In Apr-2012 China Eastern ordered 20 777-300ERs, with the delivery in 2014 representing a nearly six-year delay to China Eastern’s long-haul growth plans. In 2008 China Eastern would have been a bit behind Air China while ahead of China Southern, but in 2014 China Eastern is now clearly behind. Thankfully for China Eastern, it has prevented Air China from flying long-haul routes from Shanghai to North America; although Air China has been able to launch flights from Shanghai to Europe and Australia despite Shanghai not being its main hub.

The 20 777s is less than the 24 787s China Eastern originally ordered. However, depending on the configuration China Eastern intended for its 787s, the 20 777s could represent upwards of 20% more seats than smaller but more numerous 787s.

The comparison between 20 777s and 24 787s is also distorted by the rapid growth of A330s in China Eastern’s fleet. In 2008, China Eastern had 20 A330s with none on order, and ended 2013 with 36 and a further 15 on order. Some 787 routes are or will be served by the A330 instead.

China Eastern Airlines 777-300ER delivery schedule: as of Dec-2013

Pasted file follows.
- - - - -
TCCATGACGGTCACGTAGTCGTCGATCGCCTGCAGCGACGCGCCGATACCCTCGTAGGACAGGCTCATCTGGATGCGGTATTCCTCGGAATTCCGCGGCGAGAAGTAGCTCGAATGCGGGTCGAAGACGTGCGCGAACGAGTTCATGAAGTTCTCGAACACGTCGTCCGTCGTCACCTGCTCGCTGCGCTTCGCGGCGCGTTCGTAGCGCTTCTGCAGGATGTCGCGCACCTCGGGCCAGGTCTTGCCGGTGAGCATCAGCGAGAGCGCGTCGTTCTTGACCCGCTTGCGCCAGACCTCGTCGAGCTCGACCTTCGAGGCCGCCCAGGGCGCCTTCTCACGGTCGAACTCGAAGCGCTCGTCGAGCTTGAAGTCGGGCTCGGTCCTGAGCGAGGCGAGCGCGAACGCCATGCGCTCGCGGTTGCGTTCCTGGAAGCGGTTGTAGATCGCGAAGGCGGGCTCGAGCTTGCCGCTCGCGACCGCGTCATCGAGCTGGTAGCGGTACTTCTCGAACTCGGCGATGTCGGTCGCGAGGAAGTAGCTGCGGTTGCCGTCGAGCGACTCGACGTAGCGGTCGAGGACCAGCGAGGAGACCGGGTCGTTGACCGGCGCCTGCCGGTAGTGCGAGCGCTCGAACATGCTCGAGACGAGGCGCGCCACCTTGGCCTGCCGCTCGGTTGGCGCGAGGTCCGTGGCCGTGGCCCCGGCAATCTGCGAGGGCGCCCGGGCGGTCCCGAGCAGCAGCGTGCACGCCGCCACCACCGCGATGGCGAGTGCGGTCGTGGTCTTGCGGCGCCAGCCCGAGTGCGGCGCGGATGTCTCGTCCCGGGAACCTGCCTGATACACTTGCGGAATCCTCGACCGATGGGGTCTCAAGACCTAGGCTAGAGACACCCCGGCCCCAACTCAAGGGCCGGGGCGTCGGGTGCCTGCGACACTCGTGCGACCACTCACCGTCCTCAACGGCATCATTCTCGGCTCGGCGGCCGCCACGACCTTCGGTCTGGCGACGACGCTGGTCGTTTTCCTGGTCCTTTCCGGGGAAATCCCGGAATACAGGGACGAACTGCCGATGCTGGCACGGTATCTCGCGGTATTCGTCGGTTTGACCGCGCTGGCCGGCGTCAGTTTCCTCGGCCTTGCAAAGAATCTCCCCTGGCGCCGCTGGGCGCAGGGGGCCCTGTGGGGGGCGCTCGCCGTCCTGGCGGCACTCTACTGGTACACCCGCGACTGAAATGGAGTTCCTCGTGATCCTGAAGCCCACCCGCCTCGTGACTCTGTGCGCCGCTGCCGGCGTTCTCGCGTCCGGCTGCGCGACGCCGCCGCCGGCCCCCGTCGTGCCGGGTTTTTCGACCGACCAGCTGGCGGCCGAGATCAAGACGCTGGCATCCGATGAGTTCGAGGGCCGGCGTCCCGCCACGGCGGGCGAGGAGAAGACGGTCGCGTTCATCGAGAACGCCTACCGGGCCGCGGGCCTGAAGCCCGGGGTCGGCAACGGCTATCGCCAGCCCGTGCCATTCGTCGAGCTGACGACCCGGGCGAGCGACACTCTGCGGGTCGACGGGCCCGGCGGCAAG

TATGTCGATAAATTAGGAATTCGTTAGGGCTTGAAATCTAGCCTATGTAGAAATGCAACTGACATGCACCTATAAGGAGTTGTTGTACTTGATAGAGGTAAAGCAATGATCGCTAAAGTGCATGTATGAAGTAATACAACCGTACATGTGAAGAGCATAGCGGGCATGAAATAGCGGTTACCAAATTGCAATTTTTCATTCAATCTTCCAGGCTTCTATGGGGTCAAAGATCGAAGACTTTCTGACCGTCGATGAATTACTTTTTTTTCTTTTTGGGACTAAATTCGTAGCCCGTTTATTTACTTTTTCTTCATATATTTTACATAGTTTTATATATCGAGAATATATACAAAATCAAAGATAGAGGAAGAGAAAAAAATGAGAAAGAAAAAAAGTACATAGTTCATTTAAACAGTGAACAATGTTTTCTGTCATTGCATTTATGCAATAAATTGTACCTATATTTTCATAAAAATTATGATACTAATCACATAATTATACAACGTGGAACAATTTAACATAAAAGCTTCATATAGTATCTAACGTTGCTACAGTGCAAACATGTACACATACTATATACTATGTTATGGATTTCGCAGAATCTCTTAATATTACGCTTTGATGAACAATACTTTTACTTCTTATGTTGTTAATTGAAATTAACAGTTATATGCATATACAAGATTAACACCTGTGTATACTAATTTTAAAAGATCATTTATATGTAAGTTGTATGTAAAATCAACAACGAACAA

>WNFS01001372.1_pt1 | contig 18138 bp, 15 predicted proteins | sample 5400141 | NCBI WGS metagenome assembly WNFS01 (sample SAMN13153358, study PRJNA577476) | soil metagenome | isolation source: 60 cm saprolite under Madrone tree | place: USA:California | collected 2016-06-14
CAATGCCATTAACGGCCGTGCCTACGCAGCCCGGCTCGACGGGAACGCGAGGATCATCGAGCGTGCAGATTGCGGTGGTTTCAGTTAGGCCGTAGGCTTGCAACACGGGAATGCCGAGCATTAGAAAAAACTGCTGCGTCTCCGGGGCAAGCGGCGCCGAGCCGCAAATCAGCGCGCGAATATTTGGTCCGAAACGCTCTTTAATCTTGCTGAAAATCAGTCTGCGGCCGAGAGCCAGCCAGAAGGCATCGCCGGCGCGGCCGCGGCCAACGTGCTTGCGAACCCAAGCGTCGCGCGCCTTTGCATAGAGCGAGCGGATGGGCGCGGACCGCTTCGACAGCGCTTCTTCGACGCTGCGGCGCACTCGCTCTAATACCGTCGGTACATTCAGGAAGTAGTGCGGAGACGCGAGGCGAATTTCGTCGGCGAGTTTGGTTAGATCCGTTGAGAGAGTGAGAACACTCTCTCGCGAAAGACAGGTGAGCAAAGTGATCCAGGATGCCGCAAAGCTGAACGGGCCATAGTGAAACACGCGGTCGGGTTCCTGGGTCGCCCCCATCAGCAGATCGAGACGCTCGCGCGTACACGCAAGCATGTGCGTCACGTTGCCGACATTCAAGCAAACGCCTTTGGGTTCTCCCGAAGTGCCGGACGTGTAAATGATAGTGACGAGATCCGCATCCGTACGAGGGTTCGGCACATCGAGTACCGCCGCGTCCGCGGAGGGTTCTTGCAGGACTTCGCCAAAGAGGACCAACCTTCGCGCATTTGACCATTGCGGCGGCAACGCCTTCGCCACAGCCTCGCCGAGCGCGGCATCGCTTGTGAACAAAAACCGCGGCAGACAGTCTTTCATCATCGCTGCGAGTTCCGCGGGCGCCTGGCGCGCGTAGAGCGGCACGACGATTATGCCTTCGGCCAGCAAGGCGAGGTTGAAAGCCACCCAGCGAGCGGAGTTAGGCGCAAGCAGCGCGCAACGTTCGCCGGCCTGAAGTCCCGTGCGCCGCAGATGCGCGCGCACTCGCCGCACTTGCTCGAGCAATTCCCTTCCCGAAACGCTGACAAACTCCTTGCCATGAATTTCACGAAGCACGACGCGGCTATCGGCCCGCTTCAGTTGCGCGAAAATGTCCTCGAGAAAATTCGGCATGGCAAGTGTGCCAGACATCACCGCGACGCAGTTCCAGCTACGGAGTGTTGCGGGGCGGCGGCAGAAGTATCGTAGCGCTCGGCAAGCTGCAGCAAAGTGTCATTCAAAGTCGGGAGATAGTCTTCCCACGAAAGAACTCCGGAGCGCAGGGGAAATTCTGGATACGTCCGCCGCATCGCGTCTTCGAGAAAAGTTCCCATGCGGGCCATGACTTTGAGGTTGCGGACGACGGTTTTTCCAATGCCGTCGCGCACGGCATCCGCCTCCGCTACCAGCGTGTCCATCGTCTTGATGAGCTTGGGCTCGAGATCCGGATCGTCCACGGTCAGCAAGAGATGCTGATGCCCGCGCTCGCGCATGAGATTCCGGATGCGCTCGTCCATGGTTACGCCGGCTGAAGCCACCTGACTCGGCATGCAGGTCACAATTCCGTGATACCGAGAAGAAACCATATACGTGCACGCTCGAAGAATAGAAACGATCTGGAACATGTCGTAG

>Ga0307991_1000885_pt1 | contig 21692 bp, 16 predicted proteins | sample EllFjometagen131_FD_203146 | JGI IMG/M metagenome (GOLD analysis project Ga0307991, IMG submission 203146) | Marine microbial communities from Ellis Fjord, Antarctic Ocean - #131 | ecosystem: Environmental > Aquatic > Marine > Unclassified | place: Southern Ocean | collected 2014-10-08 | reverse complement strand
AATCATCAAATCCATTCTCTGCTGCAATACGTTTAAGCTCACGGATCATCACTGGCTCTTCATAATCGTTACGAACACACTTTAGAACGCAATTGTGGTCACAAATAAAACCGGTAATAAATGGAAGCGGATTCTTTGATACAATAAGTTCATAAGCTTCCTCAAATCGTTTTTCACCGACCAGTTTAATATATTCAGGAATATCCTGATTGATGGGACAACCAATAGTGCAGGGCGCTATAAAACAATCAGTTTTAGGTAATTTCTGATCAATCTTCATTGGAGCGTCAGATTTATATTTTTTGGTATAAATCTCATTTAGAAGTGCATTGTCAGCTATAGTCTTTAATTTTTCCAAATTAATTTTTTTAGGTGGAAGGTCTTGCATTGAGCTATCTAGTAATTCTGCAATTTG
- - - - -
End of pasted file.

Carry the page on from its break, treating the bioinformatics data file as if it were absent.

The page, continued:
Year

Units

2014

4

2015

5

2016

5

2017

3

2018

3

Total

20

China Eastern’s 20 777s elevate it to a fighting position: Air China operates 19 777-300ERs (with one on order, and Air China will also have 747-8s and 787-9s) while Cathay has 41 (with 12 on order) and EVA Air 18 (with six on order), for example. China Eastern will take time to reach critical mass with its 777 fleet, although deliveries are skewed for early years with 14 aircraft to be delivered in about a two-year time frame. There will probably be further orders for delivery in the latter part of the decade as China Eastern is a likely “bridge” customer to receive late-build 777s ahead of Boeing starting 777X production. The 777X Asian launch customer, Cathay Pacific, will receive its first in 2021, meaning it will take its first next-generation aircraft shortly after China Eastern builds a sizeable long-haul fleet.

China Eastern is using the 777 delivery to introduce a revised brand, the first rebranding in recent history for a Chinese carrier. This is testament to how critical China Eastern sees the 777 as projecting a new image to both the government and consumers. The importance is so significant that China Eastern is lobbying the CAAC to let China Eastern commence international services within a month of receiving the aircraft type rather than wait the regular multiple months of domestic induction flying.

China Eastern 777 growth will target North America